In amyotrophic lateral sclerosis, aggregates of the protein TDP-43 are almost always found in afflicted neurons and glial cells. Meanwhile, about 50 ALS-linked mutations are known to affect a particular region of TDP-43. Yet scientists have never understood how those two associations connect. A new study in the journal Structure shows how ALS mutations disrupt the protein at the atomic level, preventing it from executing its proper function and instead leading to those aggregates.
“We knew that part of TDP-43 builds up in aggregates and that there are 50 mutations in that domain, but we didn’t know the job of that domain, how it goes wrong and why it aggregates,” said study corresponding author Nicolas Fawzi, assistant professor in the Department of Molecular Pharmacology, Physiology and Biotechnology at Brown University.
In general, TDP-43 acts like a chaperone for RNA in a cell, binding to it, guiding its processing, transporting it to where it needs to go and regulating it, so that other proteins can be expressed properly. Using nuclear magnetic resonance, computer simulations and microscopy, Fawzi, Brown graduate student Alexander Conicella and colleagues at Lehigh University were able to show that under normal circumstances, TDP-43 molecules concentrate into little droplets, a process called “liquid-liquid phase separation.” It’s within these droplets that they could process and ferry RNA.
The team’s focus was on a particular region of TDP-43, called the “C-terminal domain,” which appeared to be crucial in the concentration of molecules that leads to phase separation.
“We were looking for a functional role for this part of the protein,” Fawzi said “Its job can’t just be to do nothing and then aggregate in disease.”
The observations showed that the interactions and resulting concentration of TDP-43 molecules depend on a small corkscrew-shaped part of the protein’s C-terminal domain termed a helix. The same sequence of DNA specifying that corkscrew shape has been exactly preserved by evolution in many vertebrate animals suggesting it has an important biological function.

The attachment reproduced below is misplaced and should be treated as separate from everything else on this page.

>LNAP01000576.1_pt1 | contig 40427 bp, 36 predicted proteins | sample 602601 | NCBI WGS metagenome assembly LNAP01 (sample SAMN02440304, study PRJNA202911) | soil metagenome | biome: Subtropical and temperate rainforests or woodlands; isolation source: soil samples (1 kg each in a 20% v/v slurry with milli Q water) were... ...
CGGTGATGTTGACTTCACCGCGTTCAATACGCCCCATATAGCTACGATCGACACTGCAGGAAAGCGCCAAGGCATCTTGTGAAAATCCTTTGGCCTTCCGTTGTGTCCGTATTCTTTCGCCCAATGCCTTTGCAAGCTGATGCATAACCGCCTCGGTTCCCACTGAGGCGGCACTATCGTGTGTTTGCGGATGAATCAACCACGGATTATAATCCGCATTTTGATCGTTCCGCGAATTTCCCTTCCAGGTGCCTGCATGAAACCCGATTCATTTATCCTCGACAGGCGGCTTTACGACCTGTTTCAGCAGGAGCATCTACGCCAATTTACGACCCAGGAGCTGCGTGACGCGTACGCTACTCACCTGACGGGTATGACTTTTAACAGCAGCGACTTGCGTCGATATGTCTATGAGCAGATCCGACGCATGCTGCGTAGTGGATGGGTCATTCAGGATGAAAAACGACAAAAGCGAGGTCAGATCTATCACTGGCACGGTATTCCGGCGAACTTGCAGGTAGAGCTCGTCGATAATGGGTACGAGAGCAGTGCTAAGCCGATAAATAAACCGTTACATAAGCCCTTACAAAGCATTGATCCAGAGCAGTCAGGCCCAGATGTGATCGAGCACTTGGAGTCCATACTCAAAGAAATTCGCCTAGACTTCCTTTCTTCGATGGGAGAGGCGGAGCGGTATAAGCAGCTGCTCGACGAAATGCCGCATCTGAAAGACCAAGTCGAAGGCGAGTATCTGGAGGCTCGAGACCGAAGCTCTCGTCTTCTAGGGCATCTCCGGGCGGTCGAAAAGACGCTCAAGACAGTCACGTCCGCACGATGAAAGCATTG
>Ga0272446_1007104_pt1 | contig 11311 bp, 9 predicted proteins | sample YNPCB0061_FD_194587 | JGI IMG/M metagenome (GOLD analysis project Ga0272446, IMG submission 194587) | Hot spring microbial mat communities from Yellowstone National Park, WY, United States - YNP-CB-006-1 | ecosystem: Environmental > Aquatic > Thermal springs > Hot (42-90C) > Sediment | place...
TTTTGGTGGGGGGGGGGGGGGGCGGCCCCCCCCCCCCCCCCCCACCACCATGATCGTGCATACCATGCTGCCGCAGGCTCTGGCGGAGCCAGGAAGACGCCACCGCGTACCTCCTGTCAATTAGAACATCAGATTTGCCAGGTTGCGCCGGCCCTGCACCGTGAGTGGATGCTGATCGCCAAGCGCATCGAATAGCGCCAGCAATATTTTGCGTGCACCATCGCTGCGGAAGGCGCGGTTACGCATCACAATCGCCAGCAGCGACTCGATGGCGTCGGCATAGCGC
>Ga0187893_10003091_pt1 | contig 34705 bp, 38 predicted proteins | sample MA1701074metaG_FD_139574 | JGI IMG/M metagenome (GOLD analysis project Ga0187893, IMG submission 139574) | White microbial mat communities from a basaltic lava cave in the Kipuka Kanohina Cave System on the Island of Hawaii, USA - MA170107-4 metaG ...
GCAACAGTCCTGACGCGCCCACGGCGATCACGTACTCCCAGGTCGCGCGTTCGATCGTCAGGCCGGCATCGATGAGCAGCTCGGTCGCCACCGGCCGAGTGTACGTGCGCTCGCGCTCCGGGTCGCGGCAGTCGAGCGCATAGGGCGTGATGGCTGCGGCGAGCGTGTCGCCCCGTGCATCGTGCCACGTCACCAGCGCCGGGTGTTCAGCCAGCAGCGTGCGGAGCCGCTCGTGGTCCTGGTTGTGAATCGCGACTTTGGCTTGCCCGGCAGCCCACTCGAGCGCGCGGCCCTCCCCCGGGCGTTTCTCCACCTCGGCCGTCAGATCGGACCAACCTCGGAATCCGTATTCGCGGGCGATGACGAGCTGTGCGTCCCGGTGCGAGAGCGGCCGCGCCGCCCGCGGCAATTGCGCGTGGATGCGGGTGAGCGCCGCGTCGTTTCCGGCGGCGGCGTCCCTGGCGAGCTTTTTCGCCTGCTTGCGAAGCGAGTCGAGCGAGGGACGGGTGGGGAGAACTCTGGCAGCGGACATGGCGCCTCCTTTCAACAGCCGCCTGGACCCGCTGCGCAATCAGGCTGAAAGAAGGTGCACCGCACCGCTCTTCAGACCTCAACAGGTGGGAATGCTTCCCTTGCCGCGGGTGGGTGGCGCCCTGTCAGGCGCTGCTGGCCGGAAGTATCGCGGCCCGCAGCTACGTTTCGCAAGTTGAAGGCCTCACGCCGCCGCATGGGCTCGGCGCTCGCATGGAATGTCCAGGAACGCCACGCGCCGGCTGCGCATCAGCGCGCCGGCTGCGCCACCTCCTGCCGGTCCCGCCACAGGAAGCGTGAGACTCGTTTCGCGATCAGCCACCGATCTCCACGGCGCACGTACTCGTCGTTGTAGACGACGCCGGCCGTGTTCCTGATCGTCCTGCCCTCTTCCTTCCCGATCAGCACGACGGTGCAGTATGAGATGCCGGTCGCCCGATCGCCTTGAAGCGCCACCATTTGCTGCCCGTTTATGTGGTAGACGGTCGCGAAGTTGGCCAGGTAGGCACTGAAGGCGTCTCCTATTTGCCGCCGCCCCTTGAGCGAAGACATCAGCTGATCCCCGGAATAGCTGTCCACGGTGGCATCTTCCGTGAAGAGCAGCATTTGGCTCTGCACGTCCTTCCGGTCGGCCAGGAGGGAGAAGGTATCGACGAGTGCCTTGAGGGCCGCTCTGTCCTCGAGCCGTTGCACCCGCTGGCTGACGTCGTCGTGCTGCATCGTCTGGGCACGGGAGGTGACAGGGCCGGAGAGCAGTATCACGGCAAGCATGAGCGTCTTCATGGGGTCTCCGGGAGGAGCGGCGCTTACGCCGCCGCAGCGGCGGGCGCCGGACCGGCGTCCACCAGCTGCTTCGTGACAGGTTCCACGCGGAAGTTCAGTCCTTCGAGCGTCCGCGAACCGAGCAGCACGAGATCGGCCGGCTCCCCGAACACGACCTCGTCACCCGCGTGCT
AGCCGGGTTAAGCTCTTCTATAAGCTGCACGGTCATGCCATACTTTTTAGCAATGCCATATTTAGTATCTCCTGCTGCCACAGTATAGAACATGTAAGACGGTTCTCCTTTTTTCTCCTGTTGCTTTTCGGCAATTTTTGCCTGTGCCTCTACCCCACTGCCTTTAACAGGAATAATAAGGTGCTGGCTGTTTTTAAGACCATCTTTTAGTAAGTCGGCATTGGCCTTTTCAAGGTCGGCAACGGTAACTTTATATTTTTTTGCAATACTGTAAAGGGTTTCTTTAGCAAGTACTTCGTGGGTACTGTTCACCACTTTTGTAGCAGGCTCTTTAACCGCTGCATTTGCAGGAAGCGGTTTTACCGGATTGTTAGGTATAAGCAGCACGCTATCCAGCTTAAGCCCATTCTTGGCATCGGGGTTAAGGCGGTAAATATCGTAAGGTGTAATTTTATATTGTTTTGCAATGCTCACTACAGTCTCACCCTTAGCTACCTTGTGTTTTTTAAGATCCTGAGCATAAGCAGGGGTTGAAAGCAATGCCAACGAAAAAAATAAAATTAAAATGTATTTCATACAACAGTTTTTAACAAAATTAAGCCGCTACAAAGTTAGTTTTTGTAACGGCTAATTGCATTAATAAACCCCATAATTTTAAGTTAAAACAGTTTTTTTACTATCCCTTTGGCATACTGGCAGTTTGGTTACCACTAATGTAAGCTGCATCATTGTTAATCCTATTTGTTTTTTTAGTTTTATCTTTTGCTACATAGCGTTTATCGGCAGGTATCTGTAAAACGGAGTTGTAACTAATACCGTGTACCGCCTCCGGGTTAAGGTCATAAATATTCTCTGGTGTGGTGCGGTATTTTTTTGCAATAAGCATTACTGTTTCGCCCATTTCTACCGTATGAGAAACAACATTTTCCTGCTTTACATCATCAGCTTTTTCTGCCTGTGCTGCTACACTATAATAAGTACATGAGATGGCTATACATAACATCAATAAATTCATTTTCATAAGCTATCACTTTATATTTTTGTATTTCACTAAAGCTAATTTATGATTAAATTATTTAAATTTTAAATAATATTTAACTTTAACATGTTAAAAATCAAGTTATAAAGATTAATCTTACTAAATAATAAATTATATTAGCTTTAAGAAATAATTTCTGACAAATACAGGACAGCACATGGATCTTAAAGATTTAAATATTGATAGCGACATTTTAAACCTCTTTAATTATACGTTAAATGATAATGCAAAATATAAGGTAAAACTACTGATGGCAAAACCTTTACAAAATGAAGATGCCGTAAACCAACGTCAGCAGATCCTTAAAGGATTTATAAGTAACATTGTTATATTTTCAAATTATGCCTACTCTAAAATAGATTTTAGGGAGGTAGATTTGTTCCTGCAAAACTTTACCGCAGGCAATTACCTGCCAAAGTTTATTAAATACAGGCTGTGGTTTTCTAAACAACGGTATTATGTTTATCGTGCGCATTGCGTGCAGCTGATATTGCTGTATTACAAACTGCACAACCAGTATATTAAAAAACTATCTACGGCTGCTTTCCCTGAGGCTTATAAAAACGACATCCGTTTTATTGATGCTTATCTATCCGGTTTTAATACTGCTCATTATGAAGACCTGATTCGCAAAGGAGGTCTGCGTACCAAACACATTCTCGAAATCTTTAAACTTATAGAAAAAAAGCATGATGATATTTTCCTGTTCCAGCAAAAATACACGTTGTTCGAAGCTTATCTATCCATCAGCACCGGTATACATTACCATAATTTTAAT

What Fawzi and his teams observed is that as one TDP-43 molecule meets another, the corkscrews stabilize and lengthen, promoting a bond between them.
Finally, the team shows in the paper that the various ALS mutations disrupt this process, either by upsetting the formation of the corkscrews or their ability to lengthen and stabilize.
“Mutations in this [corkscrew] region blow that interaction up,” Fawzi said.
The result is that the concentration and phase separation does not occur. Instead the proteins can combine in a more potentially harmful way — in the aggregates seen in diseased neurons.
By ferreting out this mechanistic connection between the mutations, the loss of protein’s proper phase separation behavior and how it frees molecules up to aggregate, the team shows how the mutations could lead to disease, Fawzi said.
“That might be one mechanism by which ALS mutation cause ALS — by disrupting TDP-43’s normal function,” he said.
The paper further emphasizes the urgency of an overarching question in ALS. Only about 10 percent of ALS cases are traceable to a genetic cause. It remains unclear what’s happening to disrupt TDP-43 in many cases when a known mutation is not the cause.
But now scientists have new a new set of data and an explanation of how TDP-43 appears to work and what can make it fail.
That’s also important, Fawzi noted, because TDP-43 is implicated in other degenerative neural diseases as well.
“Given the recent evidence that TDP-43 also accumulates in Alzheimer’s disease, understanding the role of TDP-43 is all the more urgent,” he said.
Source: Brown University